Saturday 4 April 2009

A Wee Review - The Dirty South by Alex Wheatle

In reading Alex Wheatle’s The Dirty South, I was struck time and again by the similarities between Brixton and West Belfast. Brixton, in south London, is an area of social deprivation, portrayed as a deeply divided community in the novel. The Jamaicans distrust the Africans, neither have any time for the Asians, and the Muslim kids...? Suddenly the plot of The Dirty South becomes less about geography and more about religion. Though it’s not necessarily the truly religious who cause the problems, but those adopting the guise to suit their own purposes. Sound familiar? In simple terms, Belfast is a city working through a terrible history of religious division, and Brixton seems to have had a taste of that too. And there’s more. In 1981 the Brixton riot saw 279 police and 45 civilian injuries. It’s estimated that 5000 people were involved in the violence. West Belfast in 1981, the time of the Hunger Strikes, was no stranger to rioting. And both of these urban areas have suffered and will continue to suffer from high levels of street crime.

Naturally, the book caught my interest.

The story is set in the early 00’s through to 2006 and follows a chunk of Dennis Huggins’ teenage life. Dennis is a young black Brixtonian of Jamaican descent. He’s just a little more privileged than those around him as his mother works full time at a good job and brings in enough money to buy Dennis and his sister designer clothes. His father is also still on the scene and is a constant source of ‘lectures’ designed to keep Dennis on the straight and narrow. Unfortunately, Dennis is all too aware of his father’s shadowy past and the allure of becoming a shotta (drug dealer) tugs at him. But for Dennis, dealing drugs seems to be less about bringing in money and more about gaining respect from the ‘ghetto’ kids he hates and idolises in equal measure.

Although I began to find the protagonist a bit annoying by the middle of the book, I warmed to him again in the second half. Dennis swings between arrogance and self pity for most of the narrative but only really seems to find himself when the big twist comes. As far as twists go, this one is pretty expected, but I’ll refrain from telegraphing it for you. Just know that the protagonist only really comes into his own when he has to. I find myself wondering if this was Wheatle’s intent. If so it was a risky one, as I almost put the book down in favour of one of the other anticipated reads on my stack. But I’m glad I didn’t. The novel ends well, with a certain type of justice that I suspect will satisfy most. I’d have axed the epilogue, though.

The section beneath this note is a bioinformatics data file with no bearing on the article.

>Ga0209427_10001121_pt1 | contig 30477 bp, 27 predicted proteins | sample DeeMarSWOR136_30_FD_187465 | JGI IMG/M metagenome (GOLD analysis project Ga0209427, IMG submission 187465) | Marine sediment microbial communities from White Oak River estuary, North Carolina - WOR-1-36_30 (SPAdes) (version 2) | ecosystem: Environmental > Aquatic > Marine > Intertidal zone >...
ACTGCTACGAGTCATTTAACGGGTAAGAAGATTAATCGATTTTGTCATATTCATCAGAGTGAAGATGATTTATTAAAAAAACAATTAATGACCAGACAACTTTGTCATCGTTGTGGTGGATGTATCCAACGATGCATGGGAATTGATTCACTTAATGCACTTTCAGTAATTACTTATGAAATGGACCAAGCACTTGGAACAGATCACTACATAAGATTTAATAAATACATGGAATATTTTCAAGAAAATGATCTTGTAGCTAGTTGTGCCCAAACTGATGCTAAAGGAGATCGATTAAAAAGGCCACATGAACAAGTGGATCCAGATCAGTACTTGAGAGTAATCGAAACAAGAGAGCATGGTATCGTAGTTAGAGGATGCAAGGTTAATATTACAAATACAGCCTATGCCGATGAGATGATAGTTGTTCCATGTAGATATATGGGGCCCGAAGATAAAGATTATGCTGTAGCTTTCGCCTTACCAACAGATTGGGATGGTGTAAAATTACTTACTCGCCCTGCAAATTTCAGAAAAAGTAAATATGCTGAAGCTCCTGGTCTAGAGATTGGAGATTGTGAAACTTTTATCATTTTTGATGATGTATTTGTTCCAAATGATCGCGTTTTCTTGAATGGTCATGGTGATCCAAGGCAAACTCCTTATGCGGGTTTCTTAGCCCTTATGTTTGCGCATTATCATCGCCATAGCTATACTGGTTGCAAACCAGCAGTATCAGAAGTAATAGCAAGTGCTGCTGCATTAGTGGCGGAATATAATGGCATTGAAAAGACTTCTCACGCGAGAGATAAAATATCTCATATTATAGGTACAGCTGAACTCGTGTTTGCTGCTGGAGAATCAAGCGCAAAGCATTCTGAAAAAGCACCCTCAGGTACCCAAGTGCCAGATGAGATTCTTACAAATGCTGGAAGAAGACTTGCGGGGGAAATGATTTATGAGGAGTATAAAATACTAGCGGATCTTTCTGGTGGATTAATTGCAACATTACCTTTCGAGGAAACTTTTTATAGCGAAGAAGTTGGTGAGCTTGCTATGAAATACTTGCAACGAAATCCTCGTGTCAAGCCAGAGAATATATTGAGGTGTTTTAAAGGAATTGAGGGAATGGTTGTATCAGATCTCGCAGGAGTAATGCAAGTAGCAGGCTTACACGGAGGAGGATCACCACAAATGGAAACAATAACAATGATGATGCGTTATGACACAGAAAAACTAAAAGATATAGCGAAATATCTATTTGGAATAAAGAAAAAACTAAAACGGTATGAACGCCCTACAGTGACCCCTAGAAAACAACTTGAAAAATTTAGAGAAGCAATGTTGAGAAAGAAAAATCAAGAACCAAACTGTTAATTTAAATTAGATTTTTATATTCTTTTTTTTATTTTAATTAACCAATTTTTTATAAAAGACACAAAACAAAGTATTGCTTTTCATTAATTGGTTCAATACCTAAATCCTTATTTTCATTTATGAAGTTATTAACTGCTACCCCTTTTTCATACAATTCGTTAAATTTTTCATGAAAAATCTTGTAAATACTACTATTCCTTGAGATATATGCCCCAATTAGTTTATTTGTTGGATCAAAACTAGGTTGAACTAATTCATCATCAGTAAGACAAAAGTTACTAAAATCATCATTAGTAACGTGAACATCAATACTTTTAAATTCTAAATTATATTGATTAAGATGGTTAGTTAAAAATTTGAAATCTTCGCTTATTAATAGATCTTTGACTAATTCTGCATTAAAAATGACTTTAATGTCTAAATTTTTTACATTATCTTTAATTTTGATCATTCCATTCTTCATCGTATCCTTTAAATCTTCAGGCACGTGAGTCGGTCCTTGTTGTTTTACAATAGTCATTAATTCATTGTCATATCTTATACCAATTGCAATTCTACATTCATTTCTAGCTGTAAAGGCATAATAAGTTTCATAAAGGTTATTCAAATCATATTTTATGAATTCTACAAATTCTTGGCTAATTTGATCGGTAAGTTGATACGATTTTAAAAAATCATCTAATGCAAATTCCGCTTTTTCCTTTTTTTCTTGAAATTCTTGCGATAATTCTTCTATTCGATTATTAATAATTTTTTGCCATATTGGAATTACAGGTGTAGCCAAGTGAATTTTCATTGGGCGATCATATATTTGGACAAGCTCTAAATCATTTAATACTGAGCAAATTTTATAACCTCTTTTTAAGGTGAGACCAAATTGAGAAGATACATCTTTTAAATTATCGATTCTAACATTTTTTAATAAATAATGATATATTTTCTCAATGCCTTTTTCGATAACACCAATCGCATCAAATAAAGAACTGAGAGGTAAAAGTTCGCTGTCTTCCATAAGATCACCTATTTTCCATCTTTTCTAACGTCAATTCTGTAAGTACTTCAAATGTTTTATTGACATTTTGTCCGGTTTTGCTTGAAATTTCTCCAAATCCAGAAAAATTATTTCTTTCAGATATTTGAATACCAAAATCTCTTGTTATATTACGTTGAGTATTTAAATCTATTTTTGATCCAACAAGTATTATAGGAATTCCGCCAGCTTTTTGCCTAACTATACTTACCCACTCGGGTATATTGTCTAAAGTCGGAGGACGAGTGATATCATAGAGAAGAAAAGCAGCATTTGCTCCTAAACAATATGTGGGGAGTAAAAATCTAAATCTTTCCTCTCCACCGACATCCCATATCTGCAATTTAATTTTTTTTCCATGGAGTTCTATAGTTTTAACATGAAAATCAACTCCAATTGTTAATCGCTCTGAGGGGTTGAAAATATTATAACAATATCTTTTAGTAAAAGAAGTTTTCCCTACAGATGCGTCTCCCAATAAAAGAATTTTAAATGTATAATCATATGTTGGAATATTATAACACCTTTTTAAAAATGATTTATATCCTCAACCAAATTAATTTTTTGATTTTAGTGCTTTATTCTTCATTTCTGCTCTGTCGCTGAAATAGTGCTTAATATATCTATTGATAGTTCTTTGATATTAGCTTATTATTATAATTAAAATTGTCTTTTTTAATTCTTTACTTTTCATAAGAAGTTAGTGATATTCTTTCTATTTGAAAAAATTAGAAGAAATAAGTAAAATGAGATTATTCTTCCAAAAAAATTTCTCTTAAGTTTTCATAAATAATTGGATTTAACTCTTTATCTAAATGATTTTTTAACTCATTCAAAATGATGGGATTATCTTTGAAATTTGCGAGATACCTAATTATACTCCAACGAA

The Dirty South is a gritty slice of London street crime and a master class in social deprivation. Alex Wheatle has lived this life (and served some time for his part in the Brixton riot), so you can be assured that it’s all authentic stuff. I loved the little lessons in hip hop and the Brixtonian street lingo that filtered through the prose. I wouldn’t hesitate to recommend this one, and will certainly be on the lookout for more from Wheatle, especially East of Acre Lane which is set in 1981.


Unknown said...

I think I would axe epilogue's in most books. Sometimes an untidy ending will do the trick as opposed to wrapping everything up in a tight bow

Gerard Brennan said...

Keith - I'd say you're right, but with a mild disclaimer. The current version of my first novel includes one. Might not stay, though...


seana graham said...

The funny thing about epilogues in my experience is that we end a book wanting to know what happened later, but usually feel disappointed when the author actually tells us. I'm not even sure if it so much about tying up the loose ends, because you can often do that without an epilogue. I think it's the change in tone, and the way they tend to take you out of the story in a sort of reporting style. So maybe an epilogue that stayed in the story but just occurred at a later point in time could work, particularly if there was some little twist in it.

Wheatle's book sounds intriguing. For some reason it reminds me of a play I saw by chance in London a couple of years ago, and I've tried to retrieve the title. It wasn't a crime story but it was about an immigrant community in one of the tougher London suburbs. Not sure if they were Jamaicans and not sure if it was Brixton, though. But it's going to bug me.

Gerard Brennan said...

Seana - Yeah, totally agree with you on the epilogue thing, and in this case I think that the switch in POV (the only switch in the whole book) made it stand out as totally disposable. In my opinion, anyway. Also, the preceding chapter did a good job of tying up most of the loose ends...

But I've seen instances in which epilogues work.

Hope you figure out the name of the play.



Gordon Harries said...

I wanna read this, R at ST was telling me that it was much like 'The Wire'

Gerard Brennan said...

Hi Gordon - Sorry, I almost missed this comment.

Yeah, I can see where R is coming from with that, though I think TDS is more about why somebody would become a dealer as opposed to the hows of the Barksdale crew plot in The Wire.

Do you have a copy?



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